As the Rotolo family continued to grow their company, the original ownership group was approaching retirement. Kerry Rotolo retired in 2010, and Joe and Rod were considering retirement in the upcoming years. The company was poised for significant growth, but with equity partners exiting, Keith Rotolo and the executive team began seeking additional capital elsewhere. In 2015 the company partnered with two private equity groups. “While our existing ownership group maintained a meaningful ownership position, we brought in new equity partners with the capital required to pursue the growth we desired. Our ongoing growth strategy includes continued organic growth in our core markets along with acquisitions of quality landscape companies.”

As a result, growth has increased significantly. In the last four years, the company has doubled from roughly 40 million dollars a year to an expected more than 80 million dollars in 2019. A combination of organic and acquisitional growth has enabled RCI to increase its density in existing markets and to expand into new markets as well.

RCI’s slogan, “Rooted in tradition, growing the future,” represents a commitment to remembering what has made it successful while focusing on growth. As it continues to acquire new companies, each with their own staff, RCI’s leadership team is committed to keeping this culture intact. With four decades of history, there’s a lot to remember, but RCI’s dedication to its employees and its customers is a long-held company tradition.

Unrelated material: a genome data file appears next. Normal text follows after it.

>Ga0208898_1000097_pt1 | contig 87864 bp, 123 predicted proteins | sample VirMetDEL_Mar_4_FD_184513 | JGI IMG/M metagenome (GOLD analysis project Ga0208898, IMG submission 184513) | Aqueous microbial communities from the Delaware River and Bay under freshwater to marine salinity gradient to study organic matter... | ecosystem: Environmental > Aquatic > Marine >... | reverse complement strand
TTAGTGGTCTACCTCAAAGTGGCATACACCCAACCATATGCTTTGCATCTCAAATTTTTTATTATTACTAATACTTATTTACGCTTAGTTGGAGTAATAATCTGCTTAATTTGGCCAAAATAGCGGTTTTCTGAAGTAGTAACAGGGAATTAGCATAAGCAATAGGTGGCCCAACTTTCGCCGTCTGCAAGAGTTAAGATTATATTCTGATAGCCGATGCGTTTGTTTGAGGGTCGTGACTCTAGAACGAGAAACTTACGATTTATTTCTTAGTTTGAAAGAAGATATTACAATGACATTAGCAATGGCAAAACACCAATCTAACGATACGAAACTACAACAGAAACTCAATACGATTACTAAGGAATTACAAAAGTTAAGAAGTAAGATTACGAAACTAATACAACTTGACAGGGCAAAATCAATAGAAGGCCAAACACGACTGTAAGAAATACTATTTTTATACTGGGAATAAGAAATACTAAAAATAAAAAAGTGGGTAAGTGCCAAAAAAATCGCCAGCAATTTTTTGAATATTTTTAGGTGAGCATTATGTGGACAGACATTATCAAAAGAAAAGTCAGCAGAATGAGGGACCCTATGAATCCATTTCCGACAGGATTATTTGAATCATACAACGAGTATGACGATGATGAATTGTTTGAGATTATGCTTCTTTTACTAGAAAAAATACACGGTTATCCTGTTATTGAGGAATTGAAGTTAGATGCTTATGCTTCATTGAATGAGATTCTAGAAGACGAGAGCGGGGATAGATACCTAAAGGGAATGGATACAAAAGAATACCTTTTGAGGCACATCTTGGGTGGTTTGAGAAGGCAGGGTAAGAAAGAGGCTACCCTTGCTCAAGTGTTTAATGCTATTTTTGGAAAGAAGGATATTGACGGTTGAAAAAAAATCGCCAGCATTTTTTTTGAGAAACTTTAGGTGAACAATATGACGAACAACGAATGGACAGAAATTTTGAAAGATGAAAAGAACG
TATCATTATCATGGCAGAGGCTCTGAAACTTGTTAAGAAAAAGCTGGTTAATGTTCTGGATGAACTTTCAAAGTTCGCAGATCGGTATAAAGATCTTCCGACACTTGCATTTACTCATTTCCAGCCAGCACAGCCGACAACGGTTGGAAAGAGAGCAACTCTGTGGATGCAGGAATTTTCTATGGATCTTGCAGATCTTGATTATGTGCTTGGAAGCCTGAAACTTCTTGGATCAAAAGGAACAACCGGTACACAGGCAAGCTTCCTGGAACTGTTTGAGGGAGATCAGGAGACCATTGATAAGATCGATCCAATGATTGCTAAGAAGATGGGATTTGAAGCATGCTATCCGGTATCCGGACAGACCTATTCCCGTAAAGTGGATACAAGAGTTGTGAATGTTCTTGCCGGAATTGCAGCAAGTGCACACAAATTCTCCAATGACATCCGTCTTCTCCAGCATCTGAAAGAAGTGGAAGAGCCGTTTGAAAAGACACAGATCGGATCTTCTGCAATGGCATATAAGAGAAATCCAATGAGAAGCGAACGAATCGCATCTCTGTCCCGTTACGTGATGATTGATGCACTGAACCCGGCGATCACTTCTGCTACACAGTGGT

Growing the future comes with its own set of challenges. The most significant limitation on the company’s growth isn’t a lack of opportunities in the marketplace; it’s a lack of capacity. Industry-wide, there is a shortage of qualified workers available to properly staff projects. One measure RCI has taken In order to help mitigate this is the implementation of a dynamic ten-week internship program. Interns are rotated through each of the company’s primary divisions, enabling them to work on landscape maintenance, construction, landscape architecture, and estimating. A diverse group of students is recruited from both community colleges and traditional four-year universities, and interns are paid and provided with housing.

“We’re shooting for 10 to 12 interns this year,” says Betancourt. “The hope is that after they do the first ten weeks that we will invite them back and at that time they can specify what they really want to do. We’ve picked some key players, mentors, industry leaders that will take the interns on to make sure they have a productive learning experience and something they can add to their résumé. We’re hoping to turn out students who are passionate about the industry.”

RCI incorporates creativity, professionalism, and integrity in the spirit of continuous improvement. “That’s the kind of energy we want our clients to be excited about,” says Rotolo. “RCI has an experienced and dynamic executive team that is poised to take us to the next level. With additional Rotolos now in key roles, Michael Rotolo as COO and Brian Rotolo as CFO, as well as an experienced group of vice presidents, Brandt Martin as Senior VP of Maintenance Operations, Jodi Corey as VP of Construction Operations, and Kasey Dorr as VP of Business Development, the future of RCI and our employees is very exciting.”

September 15, 2019, 4:26 AM EDT